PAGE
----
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New data show COVID is amplifying hardships for low-income people and folks of color

Aug 2020

As the United States enjoyed a lengthy period of economic growth following the Great Recession, the benefits did not reach all people equally: many folks were left behind. While some saw the value of their stocks hit record highs, many workers saw their wages stagnate. Household basics, like food, rent, and medicine, grew less and less affordable. And the hardships fell disproportionately on people of color, Indigenous people, and immigrants. Even in the good times, the gap in economic well-being between white Americans and people of color grew wider.[1]

Now, new data from the Census Bureau illustrates the staggering increase in hardship as a result of the coronavirus pandemic and burgeoning economic recession.[2] And the burden falls particularly on people of color, who benefitted the least from the economic boom times and today can least absorb the blow.

These data demonstrate the need for bold policy responses, at multiple levels of government, to meet the public health and economic security needs of everyday Americans, targeted to those who need it most. These include policy measures to ensure people have enough to eat, a secure place to call home, and financial resources to make up for lost wages. These actions would lessen the suffering the pandemic and recession has brought to so many, and it would put the country on a stronger path to economic recovery.

Hunger is increasing

Access to food is vital to staying alive, as well as for having the energy to go to work or succeed in schoolwork. But not all Minnesotans are able to consistently access the food they need – and there has been a dramatic increase in hunger since the coronavirus pandemic hit. As of the first week of July, 326,000 Minnesota adults live in households that sometimes or often don’t get enough to eat.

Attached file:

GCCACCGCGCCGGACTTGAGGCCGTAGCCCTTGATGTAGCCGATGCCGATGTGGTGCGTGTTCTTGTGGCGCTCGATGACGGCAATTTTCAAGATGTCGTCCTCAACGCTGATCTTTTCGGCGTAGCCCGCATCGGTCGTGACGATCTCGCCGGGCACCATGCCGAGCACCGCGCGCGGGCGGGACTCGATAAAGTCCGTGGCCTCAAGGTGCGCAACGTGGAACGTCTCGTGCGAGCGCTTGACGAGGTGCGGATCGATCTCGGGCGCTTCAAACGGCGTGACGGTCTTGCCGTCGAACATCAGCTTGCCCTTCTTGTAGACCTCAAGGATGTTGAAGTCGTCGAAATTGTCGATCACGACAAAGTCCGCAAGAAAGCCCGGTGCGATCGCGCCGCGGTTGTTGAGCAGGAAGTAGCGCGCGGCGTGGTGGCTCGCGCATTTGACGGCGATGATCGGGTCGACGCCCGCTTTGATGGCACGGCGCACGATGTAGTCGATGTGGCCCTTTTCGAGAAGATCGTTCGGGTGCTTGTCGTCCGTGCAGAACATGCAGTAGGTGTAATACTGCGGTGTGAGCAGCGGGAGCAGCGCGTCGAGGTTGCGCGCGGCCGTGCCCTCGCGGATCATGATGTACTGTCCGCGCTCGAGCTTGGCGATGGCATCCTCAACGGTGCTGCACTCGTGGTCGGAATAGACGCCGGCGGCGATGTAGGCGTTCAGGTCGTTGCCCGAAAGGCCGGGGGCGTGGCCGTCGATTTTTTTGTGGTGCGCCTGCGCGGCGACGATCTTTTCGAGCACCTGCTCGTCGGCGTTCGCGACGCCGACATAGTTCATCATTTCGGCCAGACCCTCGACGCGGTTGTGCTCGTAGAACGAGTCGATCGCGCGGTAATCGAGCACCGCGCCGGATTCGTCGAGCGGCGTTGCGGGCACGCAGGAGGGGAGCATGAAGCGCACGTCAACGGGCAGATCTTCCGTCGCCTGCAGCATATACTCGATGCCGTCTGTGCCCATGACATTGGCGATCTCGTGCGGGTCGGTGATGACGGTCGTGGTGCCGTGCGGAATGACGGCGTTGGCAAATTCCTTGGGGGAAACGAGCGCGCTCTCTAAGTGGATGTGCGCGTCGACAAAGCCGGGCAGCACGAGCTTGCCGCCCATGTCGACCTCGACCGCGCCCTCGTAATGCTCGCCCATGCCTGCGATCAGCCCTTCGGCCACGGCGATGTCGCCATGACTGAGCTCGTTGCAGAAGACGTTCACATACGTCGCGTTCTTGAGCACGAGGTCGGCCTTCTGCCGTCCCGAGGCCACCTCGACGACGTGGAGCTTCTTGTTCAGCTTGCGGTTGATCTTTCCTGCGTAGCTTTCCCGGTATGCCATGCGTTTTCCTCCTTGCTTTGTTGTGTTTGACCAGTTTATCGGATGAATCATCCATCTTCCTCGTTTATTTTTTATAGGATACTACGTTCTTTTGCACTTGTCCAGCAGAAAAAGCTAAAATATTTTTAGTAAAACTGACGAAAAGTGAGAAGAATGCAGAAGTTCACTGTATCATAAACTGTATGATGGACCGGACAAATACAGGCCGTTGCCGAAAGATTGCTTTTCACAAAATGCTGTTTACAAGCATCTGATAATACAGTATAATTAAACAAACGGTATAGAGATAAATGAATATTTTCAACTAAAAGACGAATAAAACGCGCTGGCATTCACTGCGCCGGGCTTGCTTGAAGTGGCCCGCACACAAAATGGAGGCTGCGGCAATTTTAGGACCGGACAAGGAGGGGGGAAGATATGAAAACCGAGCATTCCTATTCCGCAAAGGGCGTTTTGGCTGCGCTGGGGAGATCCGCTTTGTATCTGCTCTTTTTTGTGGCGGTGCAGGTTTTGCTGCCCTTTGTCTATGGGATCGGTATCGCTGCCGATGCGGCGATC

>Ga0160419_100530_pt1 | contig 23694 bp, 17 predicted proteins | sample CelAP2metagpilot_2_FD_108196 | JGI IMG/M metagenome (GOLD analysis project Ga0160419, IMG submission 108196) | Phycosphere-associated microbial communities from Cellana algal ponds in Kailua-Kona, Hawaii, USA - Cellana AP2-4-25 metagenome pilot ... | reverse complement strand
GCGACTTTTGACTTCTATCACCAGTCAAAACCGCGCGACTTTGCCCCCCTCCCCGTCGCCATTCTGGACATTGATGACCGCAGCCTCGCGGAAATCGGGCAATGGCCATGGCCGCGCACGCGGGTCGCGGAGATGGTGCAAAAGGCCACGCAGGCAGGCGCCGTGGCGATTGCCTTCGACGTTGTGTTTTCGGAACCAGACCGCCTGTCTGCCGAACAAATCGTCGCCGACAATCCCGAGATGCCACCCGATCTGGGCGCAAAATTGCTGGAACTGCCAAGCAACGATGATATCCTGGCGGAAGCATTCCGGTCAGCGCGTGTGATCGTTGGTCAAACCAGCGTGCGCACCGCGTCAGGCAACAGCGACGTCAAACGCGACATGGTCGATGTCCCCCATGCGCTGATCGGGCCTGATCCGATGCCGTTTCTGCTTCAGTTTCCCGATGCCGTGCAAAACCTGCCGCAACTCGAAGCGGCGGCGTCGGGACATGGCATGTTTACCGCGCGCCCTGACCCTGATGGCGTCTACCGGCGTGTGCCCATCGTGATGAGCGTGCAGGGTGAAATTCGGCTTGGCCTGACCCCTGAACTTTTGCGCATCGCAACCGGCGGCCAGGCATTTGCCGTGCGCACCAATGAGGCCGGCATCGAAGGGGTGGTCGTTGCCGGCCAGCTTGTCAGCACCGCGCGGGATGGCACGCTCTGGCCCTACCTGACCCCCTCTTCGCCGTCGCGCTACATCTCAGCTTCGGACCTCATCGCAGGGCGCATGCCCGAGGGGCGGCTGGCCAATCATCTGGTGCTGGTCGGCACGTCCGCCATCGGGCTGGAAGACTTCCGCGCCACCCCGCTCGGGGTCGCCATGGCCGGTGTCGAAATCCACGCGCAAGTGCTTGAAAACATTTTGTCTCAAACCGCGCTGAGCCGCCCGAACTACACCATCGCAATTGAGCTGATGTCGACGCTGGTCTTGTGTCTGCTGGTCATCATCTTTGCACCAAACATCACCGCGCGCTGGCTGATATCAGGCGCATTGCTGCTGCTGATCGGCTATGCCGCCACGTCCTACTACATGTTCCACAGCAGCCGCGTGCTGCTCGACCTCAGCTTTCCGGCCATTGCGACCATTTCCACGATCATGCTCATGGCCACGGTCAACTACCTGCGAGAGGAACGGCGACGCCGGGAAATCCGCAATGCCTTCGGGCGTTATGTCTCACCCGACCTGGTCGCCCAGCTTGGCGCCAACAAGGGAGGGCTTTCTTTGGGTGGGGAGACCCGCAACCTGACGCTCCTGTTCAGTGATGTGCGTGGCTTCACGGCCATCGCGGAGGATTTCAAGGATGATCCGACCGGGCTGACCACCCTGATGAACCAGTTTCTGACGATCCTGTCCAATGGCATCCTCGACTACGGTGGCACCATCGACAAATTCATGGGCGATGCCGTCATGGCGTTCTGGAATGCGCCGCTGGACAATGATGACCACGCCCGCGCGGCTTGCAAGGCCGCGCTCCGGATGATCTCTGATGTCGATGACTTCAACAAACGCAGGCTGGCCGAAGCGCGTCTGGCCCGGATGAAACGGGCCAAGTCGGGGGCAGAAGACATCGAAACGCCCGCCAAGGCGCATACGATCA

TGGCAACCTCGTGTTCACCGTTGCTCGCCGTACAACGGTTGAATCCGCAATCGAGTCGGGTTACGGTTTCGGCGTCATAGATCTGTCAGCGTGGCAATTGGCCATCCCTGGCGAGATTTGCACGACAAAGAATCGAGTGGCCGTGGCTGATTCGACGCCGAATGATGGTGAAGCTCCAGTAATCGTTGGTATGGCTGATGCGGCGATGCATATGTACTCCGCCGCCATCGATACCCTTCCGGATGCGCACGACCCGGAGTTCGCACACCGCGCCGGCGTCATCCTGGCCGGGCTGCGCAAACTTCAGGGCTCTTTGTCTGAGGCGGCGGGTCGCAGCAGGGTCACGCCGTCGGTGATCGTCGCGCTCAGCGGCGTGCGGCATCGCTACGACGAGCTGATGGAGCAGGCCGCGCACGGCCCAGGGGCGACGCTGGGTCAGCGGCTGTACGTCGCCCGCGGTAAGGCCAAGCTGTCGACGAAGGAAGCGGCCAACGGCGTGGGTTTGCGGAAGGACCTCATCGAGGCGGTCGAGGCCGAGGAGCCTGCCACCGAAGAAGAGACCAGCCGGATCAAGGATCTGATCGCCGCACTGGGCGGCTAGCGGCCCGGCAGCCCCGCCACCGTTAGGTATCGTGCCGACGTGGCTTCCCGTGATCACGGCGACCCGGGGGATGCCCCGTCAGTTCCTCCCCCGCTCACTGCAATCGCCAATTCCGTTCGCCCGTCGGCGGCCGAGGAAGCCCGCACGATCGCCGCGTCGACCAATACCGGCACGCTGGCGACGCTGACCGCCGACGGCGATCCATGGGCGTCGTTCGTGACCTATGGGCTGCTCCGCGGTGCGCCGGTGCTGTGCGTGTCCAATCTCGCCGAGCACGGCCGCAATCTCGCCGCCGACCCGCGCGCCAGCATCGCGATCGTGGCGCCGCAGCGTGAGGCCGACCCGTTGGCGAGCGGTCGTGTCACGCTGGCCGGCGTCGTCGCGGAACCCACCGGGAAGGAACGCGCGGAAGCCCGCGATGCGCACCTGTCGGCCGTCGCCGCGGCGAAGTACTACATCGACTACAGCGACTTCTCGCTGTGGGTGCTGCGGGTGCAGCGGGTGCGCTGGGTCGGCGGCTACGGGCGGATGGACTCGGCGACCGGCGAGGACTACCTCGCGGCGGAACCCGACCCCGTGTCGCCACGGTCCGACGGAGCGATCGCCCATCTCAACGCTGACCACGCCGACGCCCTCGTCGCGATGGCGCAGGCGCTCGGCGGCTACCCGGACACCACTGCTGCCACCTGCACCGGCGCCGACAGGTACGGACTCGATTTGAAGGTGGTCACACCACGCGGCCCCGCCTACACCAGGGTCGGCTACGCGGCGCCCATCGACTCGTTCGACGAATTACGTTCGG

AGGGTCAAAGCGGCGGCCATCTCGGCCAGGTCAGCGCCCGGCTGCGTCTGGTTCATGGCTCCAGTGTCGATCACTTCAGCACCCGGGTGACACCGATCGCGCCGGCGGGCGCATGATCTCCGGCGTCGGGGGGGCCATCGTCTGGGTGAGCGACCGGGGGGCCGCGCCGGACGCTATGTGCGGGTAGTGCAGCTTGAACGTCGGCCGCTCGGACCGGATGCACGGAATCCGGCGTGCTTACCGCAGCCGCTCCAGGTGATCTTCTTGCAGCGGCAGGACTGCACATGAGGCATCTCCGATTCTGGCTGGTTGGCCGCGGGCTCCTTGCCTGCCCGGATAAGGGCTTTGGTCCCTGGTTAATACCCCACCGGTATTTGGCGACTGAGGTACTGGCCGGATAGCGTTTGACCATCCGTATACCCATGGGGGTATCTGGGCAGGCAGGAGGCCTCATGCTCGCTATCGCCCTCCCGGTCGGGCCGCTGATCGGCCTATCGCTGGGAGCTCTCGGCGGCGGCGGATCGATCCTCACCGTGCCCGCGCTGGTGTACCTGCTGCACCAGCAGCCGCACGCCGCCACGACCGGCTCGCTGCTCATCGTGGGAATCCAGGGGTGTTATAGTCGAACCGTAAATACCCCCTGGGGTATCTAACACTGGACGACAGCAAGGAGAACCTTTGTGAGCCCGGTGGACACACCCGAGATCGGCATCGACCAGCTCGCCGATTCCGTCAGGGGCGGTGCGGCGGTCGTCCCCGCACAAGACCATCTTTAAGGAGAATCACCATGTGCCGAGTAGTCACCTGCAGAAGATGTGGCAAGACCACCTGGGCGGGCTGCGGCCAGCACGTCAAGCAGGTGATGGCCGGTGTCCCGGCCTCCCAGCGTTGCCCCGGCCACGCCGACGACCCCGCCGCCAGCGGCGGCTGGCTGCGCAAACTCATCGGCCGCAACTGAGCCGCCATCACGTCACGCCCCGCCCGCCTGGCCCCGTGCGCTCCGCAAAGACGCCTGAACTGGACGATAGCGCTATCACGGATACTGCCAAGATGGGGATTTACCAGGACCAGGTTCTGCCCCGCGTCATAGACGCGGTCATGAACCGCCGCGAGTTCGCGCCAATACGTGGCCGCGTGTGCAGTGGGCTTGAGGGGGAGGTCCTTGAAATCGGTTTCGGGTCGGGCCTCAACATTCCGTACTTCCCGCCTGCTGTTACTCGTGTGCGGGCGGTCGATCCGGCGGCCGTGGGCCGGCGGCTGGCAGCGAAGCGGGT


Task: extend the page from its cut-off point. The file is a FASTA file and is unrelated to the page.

Graph Black and Latino Households Likelier to Experience Food Insufficiency During Pandemic

Across the United States, about one in five Black and Latino people across the United States are experiencing food insecurity. Since the pandemic hit, there has been a 14 percent increase in the number of Minnesotans turning to food assistance through SNAP to put food on the table.

Families struggle to get enough healthy food to eat with the amount of help they get from SNAP, even at the best of times. A further boost in SNAP is needed to respond to the rising cost of groceries. A 15 percent boost in SNAP, for example, would mean an extra $25 per person per month – a modest but important increase. Additional food support is crucial to better ensuring families and kids have the food they need to thrive, and would also stimulate our economy as families purchase groceries at local stores.[3]

An eviction crisis looms

Housing is also a necessity, and we are at a critical juncture: as of the first week of July, one in five adult renters in the U.S. – over 13 million people – are behind on rent. In Minnesota, our numbers are only marginally better, with 16 percent of households falling behind. And the trend is going in the wrong direction, with the percentage of Americans behind on rent increasing over time.

Those numbers are a staggering overview, but a deeper dive presents an even more dire picture for people of color: about one in three Black adults in the U.S. and one in four Latino adults are behind on rent.[4] Many children are affected, too: one in four households with kids are behind on rent. That works out to be about seven million kids in the U.S.

Graph 1 in 5 Renters Behind on Rent During Pandemic, With Black and Latino Renters Facing Greatest HardshipThis housing crisis is not uniquely created by the pandemic; the number of households struggling to afford rent has been increasing for decades. When accounting for inflation, rents increased over 13 percent from 2001 to 2018 while renters’ wages stayed flat. And rent takes up a huge amount of household income for many folks: 10.7 million households – or 23 million Americans – spent over half of their incomes on rent in 2018.